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Clark Refractor Telescope

The heart of the astronomical observatory at Keystone College since 1973.
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Observatory at Keystone College

The Thomas G. Cupillari ’60 Observatory, located a short drive from our La Plume campus in Fleetville, PA, promotes an understanding of the night sky along with a general knowledge of astronomy for the Keystone College community and the general public.

Whether you’re taking an astronomy course or just interested in the night sky, the observatory at Keystone College offers a unique, hands-on learning experience. Observing the night sky and finding objects using a telescope will help open the wonders of the universe. Whatever your ambitions in astronomy, we can help you get started.

Photo of a red colored moon links to Minor Planet Project

Minor Planet Project

Thomas G. Cupillari Observatory ’60 has been issued an Observatory Code I17 designation from the Minor Planet Center.

Observatory Public Viewing and Lecture Programs

The Keystone College Thomas G. Cupillari ’60 Observatory programs offer an illustrated lecture, and if the sky is clear, observation of the night sky through the telescopes. The scheduled programs are provided as a community service and are free of charge. No registration required.

March 25–May 22, 2020

The spring series of public lectures and viewing sessions will be conducted at 7:30 p.m. every Wednesday, with a repeat of the session on Friday evening.

The astronomical programs will feature an illustrated classroom lecture that changes weekly followed by observation through telescopes. The main objects planned for observation include Venus and other planets. Open to the public and free of charge, the sessions at the Observatory will be held regardless of sky conditions and will be cancelled only by threat of severe weather. Visitors should dress for outdoor temperatures.

The Observatory is located in Fleetville, a short distance from the College’s main campus. The Observatory is located at the intersection of Route 107 and Hack Road and is approximately two miles west of exit 202 of I-81. From I-81 North turn left on Route 107; from I-81 South turn right on Route 107. Travel 1.8 miles and turn left onto Hack Road. The observatory entrance road is almost immediately on your left.

Groups Welcome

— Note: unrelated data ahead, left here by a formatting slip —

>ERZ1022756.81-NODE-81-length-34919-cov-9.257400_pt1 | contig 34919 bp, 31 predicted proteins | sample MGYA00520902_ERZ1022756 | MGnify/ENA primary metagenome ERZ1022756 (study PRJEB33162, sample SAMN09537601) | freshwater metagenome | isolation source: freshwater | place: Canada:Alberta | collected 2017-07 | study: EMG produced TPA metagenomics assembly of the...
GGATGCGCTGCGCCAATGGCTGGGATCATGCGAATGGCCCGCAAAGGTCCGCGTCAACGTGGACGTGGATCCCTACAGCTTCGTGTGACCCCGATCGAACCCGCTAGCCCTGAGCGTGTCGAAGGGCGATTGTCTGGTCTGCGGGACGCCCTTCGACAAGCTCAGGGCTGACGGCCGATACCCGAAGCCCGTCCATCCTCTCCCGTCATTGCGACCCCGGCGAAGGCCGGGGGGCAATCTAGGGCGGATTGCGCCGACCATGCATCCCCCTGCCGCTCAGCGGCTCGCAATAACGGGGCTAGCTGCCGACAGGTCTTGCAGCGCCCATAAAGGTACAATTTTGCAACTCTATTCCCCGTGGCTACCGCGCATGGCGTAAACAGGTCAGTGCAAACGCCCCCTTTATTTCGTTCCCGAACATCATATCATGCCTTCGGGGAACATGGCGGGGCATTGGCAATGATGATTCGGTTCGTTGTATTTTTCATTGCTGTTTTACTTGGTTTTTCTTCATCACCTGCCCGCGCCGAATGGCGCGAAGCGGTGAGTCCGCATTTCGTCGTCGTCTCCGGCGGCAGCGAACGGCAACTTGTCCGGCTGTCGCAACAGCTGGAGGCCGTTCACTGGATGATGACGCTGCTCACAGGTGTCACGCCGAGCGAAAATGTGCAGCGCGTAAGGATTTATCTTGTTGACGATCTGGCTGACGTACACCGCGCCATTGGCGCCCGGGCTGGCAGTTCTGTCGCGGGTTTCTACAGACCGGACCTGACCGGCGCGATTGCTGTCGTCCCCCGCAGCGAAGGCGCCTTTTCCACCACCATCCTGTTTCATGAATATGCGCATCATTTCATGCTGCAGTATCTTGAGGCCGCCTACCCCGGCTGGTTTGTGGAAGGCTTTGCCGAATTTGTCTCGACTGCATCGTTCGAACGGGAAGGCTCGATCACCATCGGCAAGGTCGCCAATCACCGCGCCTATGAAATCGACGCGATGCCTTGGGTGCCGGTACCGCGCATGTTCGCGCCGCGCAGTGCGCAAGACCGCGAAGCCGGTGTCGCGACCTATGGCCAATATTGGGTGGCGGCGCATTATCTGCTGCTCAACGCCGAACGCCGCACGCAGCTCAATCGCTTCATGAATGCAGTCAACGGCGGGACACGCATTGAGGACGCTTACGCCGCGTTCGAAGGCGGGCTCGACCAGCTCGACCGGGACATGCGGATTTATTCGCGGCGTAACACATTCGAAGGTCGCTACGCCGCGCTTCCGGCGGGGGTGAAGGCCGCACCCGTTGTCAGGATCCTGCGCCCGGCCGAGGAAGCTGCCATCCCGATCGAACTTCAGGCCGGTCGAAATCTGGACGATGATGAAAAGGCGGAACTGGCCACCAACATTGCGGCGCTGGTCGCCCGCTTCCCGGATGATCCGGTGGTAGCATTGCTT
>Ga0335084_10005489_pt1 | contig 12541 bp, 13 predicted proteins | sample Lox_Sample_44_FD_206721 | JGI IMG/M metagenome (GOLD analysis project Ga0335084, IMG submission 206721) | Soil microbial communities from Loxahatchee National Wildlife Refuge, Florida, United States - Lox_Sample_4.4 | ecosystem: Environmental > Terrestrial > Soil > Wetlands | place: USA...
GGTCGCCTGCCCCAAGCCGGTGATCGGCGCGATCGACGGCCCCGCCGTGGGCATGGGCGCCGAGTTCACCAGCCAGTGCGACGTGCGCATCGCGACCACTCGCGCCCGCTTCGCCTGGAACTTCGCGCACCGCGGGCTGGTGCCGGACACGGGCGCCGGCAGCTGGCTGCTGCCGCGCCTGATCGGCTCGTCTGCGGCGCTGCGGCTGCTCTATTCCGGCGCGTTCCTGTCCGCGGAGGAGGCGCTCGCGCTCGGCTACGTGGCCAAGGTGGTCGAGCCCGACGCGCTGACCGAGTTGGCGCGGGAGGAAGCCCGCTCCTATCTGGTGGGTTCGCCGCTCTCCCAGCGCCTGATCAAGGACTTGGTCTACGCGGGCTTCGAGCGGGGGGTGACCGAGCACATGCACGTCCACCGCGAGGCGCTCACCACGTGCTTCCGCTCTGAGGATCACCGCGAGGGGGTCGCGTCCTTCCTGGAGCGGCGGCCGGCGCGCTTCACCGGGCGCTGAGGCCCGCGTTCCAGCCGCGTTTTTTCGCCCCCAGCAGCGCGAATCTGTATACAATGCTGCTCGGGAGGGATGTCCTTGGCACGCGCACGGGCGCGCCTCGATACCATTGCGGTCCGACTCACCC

Groups such as school classes, scouts, and community organizations should reserve a separate night to avoid overcrowding. Group nights are only scheduled on Monday nights. For more information or to make group arrangements, contact Jo-Ann Kamichitis at 570-945-8402 or email observatory@keystone.edu to arrange a private appointment.

Check out the 2020 sky almanac.

January 2020

Morning Sky, 30 minutes before Sunrise in the east (low on the horizon)

  • January: Rising higher each day in the morning sky are the planets are Mars, Jupiter and Saturn
  • Jan. 19 Moon and Jupiter 4 degrees apart

Evening Sky in the west after Sunset

  • Jan. 27 Moon and Venus 6 degrees apart

February 2020

Evening Sky in the west at Sunset

  • Feb. 10 Mercury Greatest Eastern Elongation, Diam=7″, Mag=-0.5

Morning Sky, 30 minutes before Sunrise in the east

Moon is 18 degrees above the horizon. Locate Moon well before sunrise to follow event in daylight sky.

  • Feb 18. 08:30 Crescent Moon occults Mars, First Contact,
  • Feb 18. 08:30 Crescent Moon occults Mars, Second Contact
  • Feb 18. 09:14 Crescent Moon occults Mars, Mid-occultation
  • Feb 18. 09:58 Crescent Moon occults Mars, Third Contact
  • Feb 18. 09:58 Crescent Moon occults Mars, Last Contact
  • Feb 20. Moon and Saturn 4 degrees apart

March 2020

Morning Sky, 1 hour before Sunrise low in the south east horizon

  • March 15 – 22 Mars move past Jupiter past Jupiter (very close passage)
  • March 18 Moon and Mars 2 degrees apart
  • March 18 Moon and Jupiter 2 degrees apart
  • March 18 Moon and Saturn 7 degrees apart
  • March 20 Mars and Jupiter 30 arcseconds apart (closest separation)
  • March 23 Mercury Greatest Western Elongation, Diam=7″, Mag=0.3

Evening Sky, very high in western sky at sunset

  • March 24 Venus Greatest Eastern Elongation, Diam=24″, Mag=-4.4

April 2020

Morning Sky, 2 hour before Sunrise in the south

  • April 15 Jupiter and Saturn 5.5 degrees apart
  • April 15 Moon and Jupiter 7 degrees apart
  • April 15 Moon and Saturn 3 degrees apart
  • April 15 Moon and Mars 9 degrees apart
  • April 15 Mars and Saturn 9.5 degrees apart
  • April 16 Moon and Mars 4 degrees apart

May 2020

Morning Sky, 2 hour before Sunrise in the south

  • May 12 Jupiter and Saturn 4 degrees apart
  • May 12 Moon and Saturn 6 degrees apart
  • May 12 Moon and Jupiter 3 degrees apart
  • May 14 Moon and Mars 9 degrees apart
  • May 15 Moon and Mars 4.5 degrees apart
  • May 15 Saturn and Jupiter 5 degrees apart

Evening Sky in the west at Sunset

  • May 24 Moon and Mercury 6 degrees apart (difficult at sunset)
  • May 24 Moon and Venus 11 degrees apart (difficult at sunset)
  • May 24 Mercury and Venus 6 degrees apart (difficult at sunset)

June 2020